work,n.1. Physical and mental exertion to attain an end, esp. as controlled by and for the

benefit of an employer; labor.

additional work. 1. Work that results from a change or alteration in plans concerning the work required, usu. under a construction contract; added work necessary to meet the performance goals under a contract. [Cases: Contracts  232(1). C.J.S. Contracts §§ 393–398.] 2. See extra work. extra work.In construction law, work not required under the contract; something done or furnished in addition to the contract’s requirements; work entirely outside and independent of the contract and not contemplated by it. • A contractor is usu. entitled to charge for extra work consisting of labor and materials not contemplated by or subsumed within the original contract, at least to the extent that the property owner agrees to a change order. Materials and labor not contemplated by the contract, but that are required by later changes in the plans and specifications, are considered to be extra work. — Also termed additional work. [Cases: Contracts  232(1). C.J.S.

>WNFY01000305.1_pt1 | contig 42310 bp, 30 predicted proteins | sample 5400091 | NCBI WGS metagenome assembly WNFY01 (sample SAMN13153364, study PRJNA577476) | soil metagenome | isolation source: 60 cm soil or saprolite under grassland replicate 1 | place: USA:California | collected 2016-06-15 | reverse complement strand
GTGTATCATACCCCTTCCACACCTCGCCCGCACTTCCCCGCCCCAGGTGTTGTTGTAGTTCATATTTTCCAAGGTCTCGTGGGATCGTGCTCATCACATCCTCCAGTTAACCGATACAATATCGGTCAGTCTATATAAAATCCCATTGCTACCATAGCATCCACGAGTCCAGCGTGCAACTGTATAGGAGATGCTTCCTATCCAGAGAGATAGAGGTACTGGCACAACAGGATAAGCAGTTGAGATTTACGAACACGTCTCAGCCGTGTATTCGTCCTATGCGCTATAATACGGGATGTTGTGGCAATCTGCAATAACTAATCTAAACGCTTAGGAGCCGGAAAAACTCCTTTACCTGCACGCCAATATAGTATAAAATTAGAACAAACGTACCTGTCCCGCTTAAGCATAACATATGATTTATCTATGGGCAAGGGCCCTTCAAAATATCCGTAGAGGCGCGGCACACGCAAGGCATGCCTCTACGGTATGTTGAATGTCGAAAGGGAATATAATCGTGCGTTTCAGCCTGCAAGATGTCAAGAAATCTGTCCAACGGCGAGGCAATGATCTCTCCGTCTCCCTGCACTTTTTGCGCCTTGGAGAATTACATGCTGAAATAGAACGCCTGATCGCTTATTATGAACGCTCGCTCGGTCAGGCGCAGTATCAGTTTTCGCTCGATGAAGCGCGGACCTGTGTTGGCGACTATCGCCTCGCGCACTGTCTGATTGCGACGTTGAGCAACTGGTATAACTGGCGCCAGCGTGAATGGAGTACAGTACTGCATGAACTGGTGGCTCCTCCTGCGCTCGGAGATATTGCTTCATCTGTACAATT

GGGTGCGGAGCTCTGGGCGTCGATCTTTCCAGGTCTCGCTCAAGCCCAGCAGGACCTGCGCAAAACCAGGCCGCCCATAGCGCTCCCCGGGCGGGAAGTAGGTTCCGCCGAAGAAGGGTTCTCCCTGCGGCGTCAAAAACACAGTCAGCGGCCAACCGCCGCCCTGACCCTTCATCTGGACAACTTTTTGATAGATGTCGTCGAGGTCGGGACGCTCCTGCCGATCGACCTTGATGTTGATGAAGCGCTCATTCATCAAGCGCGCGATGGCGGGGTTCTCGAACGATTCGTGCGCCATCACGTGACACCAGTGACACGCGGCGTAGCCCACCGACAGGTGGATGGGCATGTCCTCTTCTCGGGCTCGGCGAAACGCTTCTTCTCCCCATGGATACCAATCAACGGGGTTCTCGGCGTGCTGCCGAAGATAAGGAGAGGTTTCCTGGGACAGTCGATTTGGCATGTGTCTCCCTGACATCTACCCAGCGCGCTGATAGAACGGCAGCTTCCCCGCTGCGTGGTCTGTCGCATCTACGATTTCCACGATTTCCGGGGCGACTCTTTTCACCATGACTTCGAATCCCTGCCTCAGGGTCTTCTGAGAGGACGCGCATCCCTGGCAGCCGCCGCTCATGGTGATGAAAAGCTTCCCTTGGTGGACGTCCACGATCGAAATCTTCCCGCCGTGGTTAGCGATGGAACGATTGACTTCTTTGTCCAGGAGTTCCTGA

Contracts §§ 393–398.]

heavy work.Work that involves frequent lifting and carrying of large items. • Under the Social Security Administration regulations for describing a worker’s physical limitations, heavy work involves lifting no more than 100 pounds, with frequent lifting or carrying of objects weighing up to 50 pounds. 20 CFR § 404. [Cases: Social Security and Public Welfare  140.40,

143.70–143.80. C.J.S. Social Security and Public Welfare §§ 55, 69, 72.]

inherently dangerous work.Work that can be carried out only by the exercise of special skill

and care and that involves a grave risk of serious harm if done unskillfully or carelessly.

light work.Work that involves some limited lifting and moving. • Under the Social Security Administration regulations for describing a worker’s physical limitations, light work includes walking, standing, sitting while pushing or pulling arm or leg controls, and lifting no more than 20 pounds, with frequent lifting or carrying of objects that weigh up to 10 pounds. 20 CFR § 404. [Cases: Social Security and Public Welfare  140.40, 143.85. C.J.S. Social Security and Public

Welfare §§ 55, 72.]